One positive outcome of conference sessions is the opportunity to explore issues and concepts that shape our industry; some issues representing hurdles to the industry, some representing building blocks.
One of those issues is the distinction of “premium” and “remnant” inventory. This distinction is sensible: there are well-recognized, premium brands that sell premium ad space through sponsorships and direct deals; everything else is remnant. But that distinction is complicated in mobile advertising due to three core reasons:
1. Brand vs. mobile brand: There is certainly universally assigned brand equity to some publishers and developers (NFL and Reuters are two good examples). There are also established and emerging mobile premium brands (such as Zynga and Rovio). These brands have taken flight due to the innovation, excitement, and quality of the product and the highly dynamic consumer behavior that rallies around a new app or game to create a new “premium.”
Both definitions—traditional premium and mobile premium—are relevant, but it certainly complicates the previously cleaner lines of brand strength and non-brand strength.
2. Static premium vs. dynamic premium: This is the more relevant point. The legacy definition of premium was a fairly permanent assignment; along with the brand value, specific placements such as the homepage were premium, others were not.
That generally makes sense from a publisher-out standpoint—but consumer behavior and the logic of location-enabled mobile commerce heavily complicates that static assignment of value. The location-enabled impression is valuable because that consumer is “there” at “that time” such that there’s an opportunity to serve an ad that can effectively promote events, offers, promotions, or stores in proximity to place and time. This means the application of “premium value” is assigned based the intersection of consumer behavior and campaign goals, which are both variant and dynamic.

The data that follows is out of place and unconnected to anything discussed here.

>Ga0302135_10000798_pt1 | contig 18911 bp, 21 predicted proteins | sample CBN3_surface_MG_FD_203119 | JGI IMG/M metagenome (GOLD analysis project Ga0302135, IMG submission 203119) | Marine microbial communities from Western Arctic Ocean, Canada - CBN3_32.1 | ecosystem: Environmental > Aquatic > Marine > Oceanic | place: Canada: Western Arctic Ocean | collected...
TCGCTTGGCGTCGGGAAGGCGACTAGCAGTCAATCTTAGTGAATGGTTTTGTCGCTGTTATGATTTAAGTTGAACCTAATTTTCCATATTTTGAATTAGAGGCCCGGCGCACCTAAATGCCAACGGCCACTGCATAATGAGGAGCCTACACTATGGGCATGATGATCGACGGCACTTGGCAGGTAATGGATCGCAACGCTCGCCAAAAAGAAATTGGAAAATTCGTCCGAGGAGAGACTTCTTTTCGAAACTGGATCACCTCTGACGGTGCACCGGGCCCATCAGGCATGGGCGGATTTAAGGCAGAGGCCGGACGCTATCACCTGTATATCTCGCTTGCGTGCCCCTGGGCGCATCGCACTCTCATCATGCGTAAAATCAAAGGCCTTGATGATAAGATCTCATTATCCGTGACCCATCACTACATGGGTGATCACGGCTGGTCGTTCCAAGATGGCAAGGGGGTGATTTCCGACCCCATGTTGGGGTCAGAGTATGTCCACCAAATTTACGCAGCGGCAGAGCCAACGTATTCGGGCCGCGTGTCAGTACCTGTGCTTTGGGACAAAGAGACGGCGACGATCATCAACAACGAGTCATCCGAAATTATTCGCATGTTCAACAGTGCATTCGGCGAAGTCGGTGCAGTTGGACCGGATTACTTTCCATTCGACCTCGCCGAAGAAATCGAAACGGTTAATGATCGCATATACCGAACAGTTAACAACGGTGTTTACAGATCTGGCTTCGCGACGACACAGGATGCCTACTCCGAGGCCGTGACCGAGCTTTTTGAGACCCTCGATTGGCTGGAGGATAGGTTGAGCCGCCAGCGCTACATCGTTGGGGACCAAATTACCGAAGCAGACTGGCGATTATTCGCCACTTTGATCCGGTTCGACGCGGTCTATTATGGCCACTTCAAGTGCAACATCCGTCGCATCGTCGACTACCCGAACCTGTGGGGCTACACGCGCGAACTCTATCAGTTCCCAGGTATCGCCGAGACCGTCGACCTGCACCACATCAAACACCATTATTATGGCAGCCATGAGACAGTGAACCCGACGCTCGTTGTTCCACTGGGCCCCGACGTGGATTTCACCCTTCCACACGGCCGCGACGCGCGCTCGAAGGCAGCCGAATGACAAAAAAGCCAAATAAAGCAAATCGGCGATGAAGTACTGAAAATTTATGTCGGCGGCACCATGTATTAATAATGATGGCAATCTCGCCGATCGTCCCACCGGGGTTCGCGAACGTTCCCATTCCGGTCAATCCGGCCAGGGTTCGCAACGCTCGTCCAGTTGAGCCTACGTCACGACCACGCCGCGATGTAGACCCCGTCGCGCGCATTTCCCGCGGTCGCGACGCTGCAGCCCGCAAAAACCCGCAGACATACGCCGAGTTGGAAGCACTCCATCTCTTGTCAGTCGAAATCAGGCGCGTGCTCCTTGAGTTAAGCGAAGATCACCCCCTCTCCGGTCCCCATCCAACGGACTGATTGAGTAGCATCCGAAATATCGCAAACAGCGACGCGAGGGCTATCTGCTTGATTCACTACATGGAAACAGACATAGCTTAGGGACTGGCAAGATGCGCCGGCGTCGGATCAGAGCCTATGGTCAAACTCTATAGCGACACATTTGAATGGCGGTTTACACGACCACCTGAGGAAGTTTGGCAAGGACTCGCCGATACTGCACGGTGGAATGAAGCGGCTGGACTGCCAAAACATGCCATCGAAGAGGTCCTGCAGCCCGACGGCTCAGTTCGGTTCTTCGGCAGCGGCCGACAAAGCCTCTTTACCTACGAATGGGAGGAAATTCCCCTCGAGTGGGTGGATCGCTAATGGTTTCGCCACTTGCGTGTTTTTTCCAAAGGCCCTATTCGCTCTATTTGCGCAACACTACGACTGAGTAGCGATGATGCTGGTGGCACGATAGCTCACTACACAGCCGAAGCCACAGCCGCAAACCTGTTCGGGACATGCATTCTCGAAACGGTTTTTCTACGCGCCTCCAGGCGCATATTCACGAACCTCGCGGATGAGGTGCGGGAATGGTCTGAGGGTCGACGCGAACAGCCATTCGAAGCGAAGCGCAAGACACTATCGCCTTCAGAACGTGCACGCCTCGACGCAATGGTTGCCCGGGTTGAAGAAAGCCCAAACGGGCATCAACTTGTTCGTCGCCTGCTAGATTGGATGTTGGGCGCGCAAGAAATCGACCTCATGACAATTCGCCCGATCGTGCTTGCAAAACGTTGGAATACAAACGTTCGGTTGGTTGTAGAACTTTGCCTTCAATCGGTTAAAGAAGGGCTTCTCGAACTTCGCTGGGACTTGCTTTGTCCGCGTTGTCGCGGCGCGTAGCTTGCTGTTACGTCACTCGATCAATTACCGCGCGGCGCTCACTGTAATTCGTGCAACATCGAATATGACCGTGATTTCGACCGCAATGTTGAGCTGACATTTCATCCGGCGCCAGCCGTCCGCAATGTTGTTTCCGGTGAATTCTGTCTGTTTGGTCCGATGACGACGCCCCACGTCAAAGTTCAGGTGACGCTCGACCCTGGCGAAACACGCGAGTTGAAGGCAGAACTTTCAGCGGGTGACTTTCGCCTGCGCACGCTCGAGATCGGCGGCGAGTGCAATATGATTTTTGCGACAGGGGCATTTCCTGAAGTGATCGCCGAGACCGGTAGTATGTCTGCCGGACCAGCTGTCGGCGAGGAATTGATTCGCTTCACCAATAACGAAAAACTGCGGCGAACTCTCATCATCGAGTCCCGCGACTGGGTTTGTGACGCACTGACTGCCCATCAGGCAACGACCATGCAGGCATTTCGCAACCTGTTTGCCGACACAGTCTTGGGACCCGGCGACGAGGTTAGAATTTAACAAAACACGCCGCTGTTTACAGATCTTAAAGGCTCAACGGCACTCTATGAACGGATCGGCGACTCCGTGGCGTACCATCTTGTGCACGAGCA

3. Rich media enabled ad units: One of the more important factors lifting and maturing mobile advertising is the growth of engaging, high quality rich media and video ad units. The availability of the rich media and video ad units creates a premium opportunity for campaigns.
Now, the legacy definitions of premium and remnant are not throwaways—that would ignore the obvious impact of brand strength. But the effective definition of mobile premium is more variant and dynamic. I should add that this stipulates that the publisher or developer goes transparent to ensure that the potential value of the location and ad unit can be fully realized.
As we work to grow and mature this space, I recommend that we adapt the prior premium/remnant distinction to consider the characteristics of the mobile medium. Specifically, I recommend a blended measure of “Dynamic Value” that considers both classic assignments of premium (that recognizes brand strength, the underlying value of context and the audience demographics that correlate to premium brands) with the consumer-driven, situational dynamic assignment of value.